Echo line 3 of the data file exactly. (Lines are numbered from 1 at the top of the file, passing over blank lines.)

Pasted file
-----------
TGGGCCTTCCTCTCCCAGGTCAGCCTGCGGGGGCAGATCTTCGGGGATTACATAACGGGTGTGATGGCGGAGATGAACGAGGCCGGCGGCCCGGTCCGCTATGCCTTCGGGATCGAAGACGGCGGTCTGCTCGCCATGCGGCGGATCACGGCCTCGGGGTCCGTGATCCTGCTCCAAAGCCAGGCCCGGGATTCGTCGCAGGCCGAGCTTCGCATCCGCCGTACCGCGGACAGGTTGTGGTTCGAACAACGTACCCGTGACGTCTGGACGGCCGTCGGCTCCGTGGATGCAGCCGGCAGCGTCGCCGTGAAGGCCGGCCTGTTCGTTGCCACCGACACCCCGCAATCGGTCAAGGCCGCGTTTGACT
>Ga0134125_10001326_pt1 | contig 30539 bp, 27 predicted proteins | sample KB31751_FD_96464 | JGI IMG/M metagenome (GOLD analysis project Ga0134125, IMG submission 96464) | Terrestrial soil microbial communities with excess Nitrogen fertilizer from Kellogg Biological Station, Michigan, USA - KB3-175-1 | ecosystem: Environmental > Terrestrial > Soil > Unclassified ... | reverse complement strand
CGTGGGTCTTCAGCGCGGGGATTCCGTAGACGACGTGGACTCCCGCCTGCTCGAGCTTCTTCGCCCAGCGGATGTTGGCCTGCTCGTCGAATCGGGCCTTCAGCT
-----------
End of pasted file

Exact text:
CGTGGGTCTTCAGCGCGGGGATTCCGTAGACGACGTGGACTCCCGCCTGCTCGAGCTTCTTCGCCCAGCGGATGTTGGCCTGCTCGTCGAATCGGGCCTTCAGCT